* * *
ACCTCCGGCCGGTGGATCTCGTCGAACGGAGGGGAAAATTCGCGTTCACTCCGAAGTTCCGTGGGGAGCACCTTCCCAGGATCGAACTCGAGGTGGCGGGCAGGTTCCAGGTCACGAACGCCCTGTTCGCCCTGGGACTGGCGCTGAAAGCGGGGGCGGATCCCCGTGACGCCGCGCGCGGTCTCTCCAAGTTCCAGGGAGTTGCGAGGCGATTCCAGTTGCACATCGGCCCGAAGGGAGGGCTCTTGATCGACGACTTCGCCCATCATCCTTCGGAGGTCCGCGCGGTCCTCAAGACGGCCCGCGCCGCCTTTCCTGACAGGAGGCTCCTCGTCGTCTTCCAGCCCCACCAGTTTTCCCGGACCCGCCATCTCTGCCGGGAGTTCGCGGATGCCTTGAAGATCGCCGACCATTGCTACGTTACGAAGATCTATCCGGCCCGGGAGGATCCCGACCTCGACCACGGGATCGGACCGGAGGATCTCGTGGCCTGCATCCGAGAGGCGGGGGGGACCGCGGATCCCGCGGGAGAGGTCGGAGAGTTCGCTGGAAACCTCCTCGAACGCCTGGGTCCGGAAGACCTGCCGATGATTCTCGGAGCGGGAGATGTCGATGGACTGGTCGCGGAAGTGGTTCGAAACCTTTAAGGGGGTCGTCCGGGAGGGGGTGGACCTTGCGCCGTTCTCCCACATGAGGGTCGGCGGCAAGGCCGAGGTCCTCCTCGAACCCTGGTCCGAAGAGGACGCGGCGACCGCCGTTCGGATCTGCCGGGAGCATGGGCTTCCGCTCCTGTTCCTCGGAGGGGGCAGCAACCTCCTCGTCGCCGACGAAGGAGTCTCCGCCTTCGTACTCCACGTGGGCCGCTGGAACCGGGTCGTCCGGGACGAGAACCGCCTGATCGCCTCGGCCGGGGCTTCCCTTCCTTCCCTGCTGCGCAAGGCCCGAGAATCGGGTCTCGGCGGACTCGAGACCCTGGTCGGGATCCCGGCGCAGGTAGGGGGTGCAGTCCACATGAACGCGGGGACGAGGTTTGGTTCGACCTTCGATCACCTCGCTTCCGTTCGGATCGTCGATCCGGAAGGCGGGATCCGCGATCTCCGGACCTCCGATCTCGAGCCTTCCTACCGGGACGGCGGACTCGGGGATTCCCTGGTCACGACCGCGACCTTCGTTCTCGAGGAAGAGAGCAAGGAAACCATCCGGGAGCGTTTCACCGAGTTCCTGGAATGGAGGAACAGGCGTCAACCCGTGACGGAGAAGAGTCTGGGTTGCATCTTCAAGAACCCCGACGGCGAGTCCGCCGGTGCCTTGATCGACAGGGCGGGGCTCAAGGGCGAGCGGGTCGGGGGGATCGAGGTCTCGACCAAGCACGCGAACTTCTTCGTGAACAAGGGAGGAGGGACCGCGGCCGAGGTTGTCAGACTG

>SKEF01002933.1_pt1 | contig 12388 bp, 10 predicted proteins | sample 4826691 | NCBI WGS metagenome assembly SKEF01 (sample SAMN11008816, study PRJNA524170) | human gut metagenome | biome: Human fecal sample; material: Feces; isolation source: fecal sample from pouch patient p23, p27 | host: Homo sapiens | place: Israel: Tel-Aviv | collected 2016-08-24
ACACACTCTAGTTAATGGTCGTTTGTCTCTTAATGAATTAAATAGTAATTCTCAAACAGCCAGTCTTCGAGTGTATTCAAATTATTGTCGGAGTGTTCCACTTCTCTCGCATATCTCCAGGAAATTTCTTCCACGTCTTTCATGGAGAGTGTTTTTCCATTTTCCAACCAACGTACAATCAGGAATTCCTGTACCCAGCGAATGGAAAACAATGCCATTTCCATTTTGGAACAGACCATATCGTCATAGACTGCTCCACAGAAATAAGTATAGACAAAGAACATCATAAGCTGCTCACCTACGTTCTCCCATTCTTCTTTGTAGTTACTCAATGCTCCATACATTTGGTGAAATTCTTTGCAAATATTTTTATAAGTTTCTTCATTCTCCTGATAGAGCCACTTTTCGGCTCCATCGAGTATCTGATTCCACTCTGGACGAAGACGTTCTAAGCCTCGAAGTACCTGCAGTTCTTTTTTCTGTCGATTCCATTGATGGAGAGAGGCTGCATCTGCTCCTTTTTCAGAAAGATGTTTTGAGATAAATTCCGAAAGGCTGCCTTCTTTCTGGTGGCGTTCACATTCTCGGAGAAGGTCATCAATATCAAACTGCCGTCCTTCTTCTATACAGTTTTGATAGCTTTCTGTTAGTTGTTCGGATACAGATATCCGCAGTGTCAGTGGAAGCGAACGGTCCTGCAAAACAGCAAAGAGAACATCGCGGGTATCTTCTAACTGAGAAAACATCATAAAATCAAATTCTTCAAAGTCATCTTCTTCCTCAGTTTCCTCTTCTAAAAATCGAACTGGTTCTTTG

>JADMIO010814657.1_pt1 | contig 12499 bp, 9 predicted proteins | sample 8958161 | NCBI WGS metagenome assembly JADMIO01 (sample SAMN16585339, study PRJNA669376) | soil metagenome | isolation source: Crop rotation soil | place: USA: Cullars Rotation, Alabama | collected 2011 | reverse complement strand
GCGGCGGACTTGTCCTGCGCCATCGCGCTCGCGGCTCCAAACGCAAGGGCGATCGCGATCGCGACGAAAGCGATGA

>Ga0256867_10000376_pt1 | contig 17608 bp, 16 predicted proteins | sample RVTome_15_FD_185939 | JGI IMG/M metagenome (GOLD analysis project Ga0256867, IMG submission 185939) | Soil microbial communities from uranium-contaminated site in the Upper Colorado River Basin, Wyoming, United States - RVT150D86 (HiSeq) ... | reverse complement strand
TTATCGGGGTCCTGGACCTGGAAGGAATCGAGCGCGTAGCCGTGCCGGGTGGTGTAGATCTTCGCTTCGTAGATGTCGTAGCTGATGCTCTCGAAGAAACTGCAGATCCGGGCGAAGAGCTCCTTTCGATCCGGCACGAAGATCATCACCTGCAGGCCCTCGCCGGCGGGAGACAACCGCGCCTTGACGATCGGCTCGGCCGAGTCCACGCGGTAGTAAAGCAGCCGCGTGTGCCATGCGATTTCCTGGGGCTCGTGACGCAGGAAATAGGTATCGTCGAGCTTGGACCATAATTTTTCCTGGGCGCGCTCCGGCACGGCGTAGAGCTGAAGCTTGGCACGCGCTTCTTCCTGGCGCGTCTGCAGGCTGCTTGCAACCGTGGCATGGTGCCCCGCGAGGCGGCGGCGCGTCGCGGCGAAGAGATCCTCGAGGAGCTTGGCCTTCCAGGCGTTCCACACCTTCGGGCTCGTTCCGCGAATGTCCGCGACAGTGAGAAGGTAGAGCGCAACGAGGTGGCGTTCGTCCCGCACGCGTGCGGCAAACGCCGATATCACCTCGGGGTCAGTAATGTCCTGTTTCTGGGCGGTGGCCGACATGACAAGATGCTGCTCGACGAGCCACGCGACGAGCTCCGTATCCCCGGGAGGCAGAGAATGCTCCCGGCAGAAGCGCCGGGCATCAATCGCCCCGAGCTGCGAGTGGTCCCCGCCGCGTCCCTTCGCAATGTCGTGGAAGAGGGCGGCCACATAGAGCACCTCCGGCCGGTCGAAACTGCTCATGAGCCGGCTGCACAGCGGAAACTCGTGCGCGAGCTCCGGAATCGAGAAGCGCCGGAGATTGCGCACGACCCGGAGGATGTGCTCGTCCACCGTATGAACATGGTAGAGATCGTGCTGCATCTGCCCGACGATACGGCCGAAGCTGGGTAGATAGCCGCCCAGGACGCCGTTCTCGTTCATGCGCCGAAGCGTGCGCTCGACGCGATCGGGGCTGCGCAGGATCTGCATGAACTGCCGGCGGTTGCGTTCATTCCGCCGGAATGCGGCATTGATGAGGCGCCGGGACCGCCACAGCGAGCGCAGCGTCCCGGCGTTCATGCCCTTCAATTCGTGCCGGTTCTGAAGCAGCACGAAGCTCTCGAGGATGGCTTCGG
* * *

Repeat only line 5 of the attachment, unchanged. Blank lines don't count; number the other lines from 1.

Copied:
GCGGCGGACTTGTCCTGCGCCATCGCGCTCGCGGCTCCAAACGCAAGGGCGATCGCGATCGCGACGAAAGCGATGA